Parts of Hong Kong suffered serious air pollution on Sunday, with environmental authorities expecting the smog to last at least another day or until strong winds disperse the contaminants.

By evening, the Air Quality Health Index reached the “serious” level – the highest on the government’s scale – at three of the city’s 18 monitoring stations, namely North, Yuen Long and Tuen Mun stations.

Tung Chung station also recorded “very high” levels of air pollution, while the facilities in Tsuen Wan, Sha Tin, Causeway Bay and Central hit the “high” mark.

By about 10pm, the index at the Yuen Long and Tuen Mun stations fell back to “very high”, while North station recorded “high” levels of pollution.

The Environmental Protection Department said an airstream carrying high levels of background pollution – meaning contaminants not produced locally – was blowing into Hong Kong, but the fine weather with light winds was unable to disperse the pollutants.

Plenty of sunshine had also encouraged the formation of ozone, a major pollutant and greenhouse gas, over the Pearl River Delta. Ozone is one of the chemicals making up smog and can cause eye irritation and serious respiratory illness. High levels of nitrogen dioxide, another harmful chemical, had also been recorded in urban areas and by roadsides, the department said.

Dr Alexis Lau Kai-hon, chair professor of civil and environmental engineering at the Hong Kong University of Science and Technology, said the pollution was especially bad due to the weak winds.

“This time the situation is more unique, as the wind changed direction this afternoon and a northwesterly wind started to blow, carrying pollutants into Hong Kong from that direction. The area of the pollution is particularly wide,” he said.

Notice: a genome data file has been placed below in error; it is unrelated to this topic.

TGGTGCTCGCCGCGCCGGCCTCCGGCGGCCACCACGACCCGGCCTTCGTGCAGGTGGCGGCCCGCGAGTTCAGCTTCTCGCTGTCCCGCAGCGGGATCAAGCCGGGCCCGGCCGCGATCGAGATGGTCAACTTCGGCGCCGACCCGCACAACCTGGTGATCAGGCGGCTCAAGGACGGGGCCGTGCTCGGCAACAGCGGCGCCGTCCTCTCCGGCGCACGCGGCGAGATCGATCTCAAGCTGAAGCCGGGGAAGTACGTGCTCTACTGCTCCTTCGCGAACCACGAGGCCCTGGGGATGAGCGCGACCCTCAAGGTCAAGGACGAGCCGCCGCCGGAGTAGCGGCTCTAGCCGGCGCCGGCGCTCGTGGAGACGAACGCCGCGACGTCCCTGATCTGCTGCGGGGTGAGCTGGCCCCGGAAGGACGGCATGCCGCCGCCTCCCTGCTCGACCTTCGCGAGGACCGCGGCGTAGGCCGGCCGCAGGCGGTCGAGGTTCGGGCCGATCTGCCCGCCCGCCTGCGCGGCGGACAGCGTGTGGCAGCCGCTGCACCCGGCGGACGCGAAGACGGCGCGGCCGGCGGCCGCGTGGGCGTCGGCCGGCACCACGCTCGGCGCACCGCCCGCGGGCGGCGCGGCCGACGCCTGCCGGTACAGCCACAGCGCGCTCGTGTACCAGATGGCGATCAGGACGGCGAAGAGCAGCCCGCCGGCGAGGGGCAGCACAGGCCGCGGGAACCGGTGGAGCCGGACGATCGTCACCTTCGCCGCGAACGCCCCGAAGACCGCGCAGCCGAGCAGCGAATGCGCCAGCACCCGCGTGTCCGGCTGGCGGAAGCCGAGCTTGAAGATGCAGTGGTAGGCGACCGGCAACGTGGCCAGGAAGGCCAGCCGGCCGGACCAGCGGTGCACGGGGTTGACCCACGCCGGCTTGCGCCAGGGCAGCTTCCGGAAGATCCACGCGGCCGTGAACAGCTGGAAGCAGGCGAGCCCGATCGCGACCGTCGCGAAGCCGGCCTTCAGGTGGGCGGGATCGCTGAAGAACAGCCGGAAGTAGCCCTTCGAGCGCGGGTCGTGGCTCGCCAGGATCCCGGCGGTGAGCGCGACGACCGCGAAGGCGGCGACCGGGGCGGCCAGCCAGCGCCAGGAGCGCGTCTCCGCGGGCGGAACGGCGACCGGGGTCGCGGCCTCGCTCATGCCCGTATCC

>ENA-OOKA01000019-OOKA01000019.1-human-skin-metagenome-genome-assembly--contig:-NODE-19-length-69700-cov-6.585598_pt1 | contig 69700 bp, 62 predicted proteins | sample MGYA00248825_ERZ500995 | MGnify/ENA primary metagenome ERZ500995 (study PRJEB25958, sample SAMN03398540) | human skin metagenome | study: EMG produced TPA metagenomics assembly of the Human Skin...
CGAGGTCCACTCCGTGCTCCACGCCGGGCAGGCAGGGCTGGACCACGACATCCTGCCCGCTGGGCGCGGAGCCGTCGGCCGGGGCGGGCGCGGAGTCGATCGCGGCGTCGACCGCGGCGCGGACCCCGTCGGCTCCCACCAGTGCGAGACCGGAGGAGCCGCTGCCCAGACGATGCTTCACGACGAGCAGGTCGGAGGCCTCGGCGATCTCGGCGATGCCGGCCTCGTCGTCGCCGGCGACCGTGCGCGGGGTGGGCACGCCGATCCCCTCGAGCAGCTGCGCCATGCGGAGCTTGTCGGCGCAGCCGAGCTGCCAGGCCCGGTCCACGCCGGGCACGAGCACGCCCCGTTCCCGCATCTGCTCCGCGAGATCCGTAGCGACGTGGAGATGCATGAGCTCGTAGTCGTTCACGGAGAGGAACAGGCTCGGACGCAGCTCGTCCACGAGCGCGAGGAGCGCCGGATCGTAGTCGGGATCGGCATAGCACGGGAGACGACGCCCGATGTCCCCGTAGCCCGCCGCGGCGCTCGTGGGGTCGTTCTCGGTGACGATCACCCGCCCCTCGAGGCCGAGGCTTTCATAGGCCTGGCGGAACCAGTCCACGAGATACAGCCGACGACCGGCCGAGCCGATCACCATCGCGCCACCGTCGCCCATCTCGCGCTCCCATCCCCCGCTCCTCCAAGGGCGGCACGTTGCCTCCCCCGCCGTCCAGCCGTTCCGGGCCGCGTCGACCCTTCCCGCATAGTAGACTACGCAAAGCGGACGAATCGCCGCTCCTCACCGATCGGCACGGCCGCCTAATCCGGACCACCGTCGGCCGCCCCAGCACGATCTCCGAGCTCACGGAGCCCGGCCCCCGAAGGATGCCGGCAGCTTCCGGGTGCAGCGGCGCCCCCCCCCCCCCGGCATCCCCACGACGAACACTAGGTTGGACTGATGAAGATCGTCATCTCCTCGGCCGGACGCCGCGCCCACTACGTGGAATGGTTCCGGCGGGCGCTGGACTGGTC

Authorities have urged children, the elderly, and people with existing heart or respiratory illnesses to stay indoors or keep any outdoor physical activity to a minimum.


The previous cold snap had also led to an increase in pollutants, while making their dispersal more difficult – a situation common in winter, Lau said.

“I think in the next two days when the north winds start again the situation should improve,” he added. 

The department urged children, the elderly, and people with existing heart or respiratory illnesses to stay indoors or keep any outdoor physical activity to a minimum, while also requesting the general public to reduce the time spent outside.

Meanwhile, the mercury was expected to drop into single digits on New Year’s Eve and New Year’s Day, falling to a chilly 8 degrees Celsius as a cold front approached the city, the Observatory said.

Hong Kong’s first cold weather warning this winter was issued on December 17, when the mercury dropped to as low as 11.9 degrees Celsius in the urban areas.